flooding Legakis (my Polish Olympic swim team name)

No offense to anyone who attends Tapas Teatro.

I'm just sayin'...


York suturing (my Dark Ages barber name)

Cleatus: You got my itinerary pretty spot on.

^-^

In my defense, some of the pintxos in Bilbao's Casco Viejo were downright Cheesecake Factory-sized.

At least one or two of my European friends have started to complain that portion-flation has started to catch on over there.

El Gen:
I hear you.
It's the Applebee's Syndrome.
We could set the pace for the industrialized world.
We could lead, but we choose to loll.

shires chapter (my Lord of the Rings name)

I agree totally. WE as Americans take everything we find in other cultures and super-size it. I only hope that the smørrebrød I enjoy so much in Scandinavia Especially at Ida Davidsen's at Store Kongensgade 70 in Copenhagen.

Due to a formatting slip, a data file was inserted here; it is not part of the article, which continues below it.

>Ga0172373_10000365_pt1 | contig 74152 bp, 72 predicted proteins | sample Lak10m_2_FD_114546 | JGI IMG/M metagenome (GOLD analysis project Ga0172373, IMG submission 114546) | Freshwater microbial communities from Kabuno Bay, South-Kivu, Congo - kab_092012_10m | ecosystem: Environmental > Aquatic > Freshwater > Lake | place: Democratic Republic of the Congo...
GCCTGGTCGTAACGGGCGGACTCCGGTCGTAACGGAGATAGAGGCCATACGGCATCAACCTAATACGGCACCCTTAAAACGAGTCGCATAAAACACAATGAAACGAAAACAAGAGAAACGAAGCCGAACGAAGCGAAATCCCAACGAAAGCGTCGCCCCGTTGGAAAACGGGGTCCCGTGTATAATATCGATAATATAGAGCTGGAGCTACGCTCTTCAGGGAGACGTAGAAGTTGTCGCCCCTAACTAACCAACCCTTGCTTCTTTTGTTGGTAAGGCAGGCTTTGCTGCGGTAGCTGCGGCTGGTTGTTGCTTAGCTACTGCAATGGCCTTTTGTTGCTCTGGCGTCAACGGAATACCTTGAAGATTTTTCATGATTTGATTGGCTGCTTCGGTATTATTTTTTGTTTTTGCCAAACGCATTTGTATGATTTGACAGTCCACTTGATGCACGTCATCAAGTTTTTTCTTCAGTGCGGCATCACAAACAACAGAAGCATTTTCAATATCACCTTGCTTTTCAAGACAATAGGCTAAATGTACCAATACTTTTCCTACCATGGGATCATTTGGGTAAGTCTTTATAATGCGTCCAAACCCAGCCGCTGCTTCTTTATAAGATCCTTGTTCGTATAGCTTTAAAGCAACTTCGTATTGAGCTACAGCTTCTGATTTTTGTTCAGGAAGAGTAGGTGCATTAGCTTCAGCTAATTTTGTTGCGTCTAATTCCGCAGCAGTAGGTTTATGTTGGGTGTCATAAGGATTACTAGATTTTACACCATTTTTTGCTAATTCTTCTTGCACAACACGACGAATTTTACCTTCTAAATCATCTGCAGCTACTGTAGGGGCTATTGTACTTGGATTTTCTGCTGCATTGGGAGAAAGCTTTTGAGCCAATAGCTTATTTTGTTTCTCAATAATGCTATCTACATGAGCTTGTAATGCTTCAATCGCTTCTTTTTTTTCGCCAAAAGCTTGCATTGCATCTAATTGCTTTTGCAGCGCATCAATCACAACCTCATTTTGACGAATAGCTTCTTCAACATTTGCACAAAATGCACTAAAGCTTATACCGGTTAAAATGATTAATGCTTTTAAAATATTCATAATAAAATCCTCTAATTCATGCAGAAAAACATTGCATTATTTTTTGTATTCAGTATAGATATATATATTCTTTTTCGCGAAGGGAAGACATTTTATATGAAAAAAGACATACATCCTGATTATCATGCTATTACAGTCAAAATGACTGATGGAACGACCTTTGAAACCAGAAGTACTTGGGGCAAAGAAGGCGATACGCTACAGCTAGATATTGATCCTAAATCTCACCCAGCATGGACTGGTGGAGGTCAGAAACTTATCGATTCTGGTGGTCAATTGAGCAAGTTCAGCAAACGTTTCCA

These dainties would never survive super-sizing.
Interesting Captcha, maybe Cleatus' Yukon wilderness name
Oliver mukluk

Spam at 5:57 AM! (This one is apparently shilling work-from-home schemes in India.)

He posted at 2 a.m., too, which I deleted early. Persistent little bugger. EL

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About this blog
Richard Gorelick was appointed The Baltimore Sun's restaurant critic in September 2010. Before joining the paper staff fulltime, he contributed freelance criticism and features articles about food to area and regional publications. Along the way, he dispatched for short-distance trucking companies, shilled for cultural non-profits, and assisted in cognitive neurology research – never the subject, always the control.

He takes restaurants seriously but not himself, and his favorite restaurant is the one you love, too.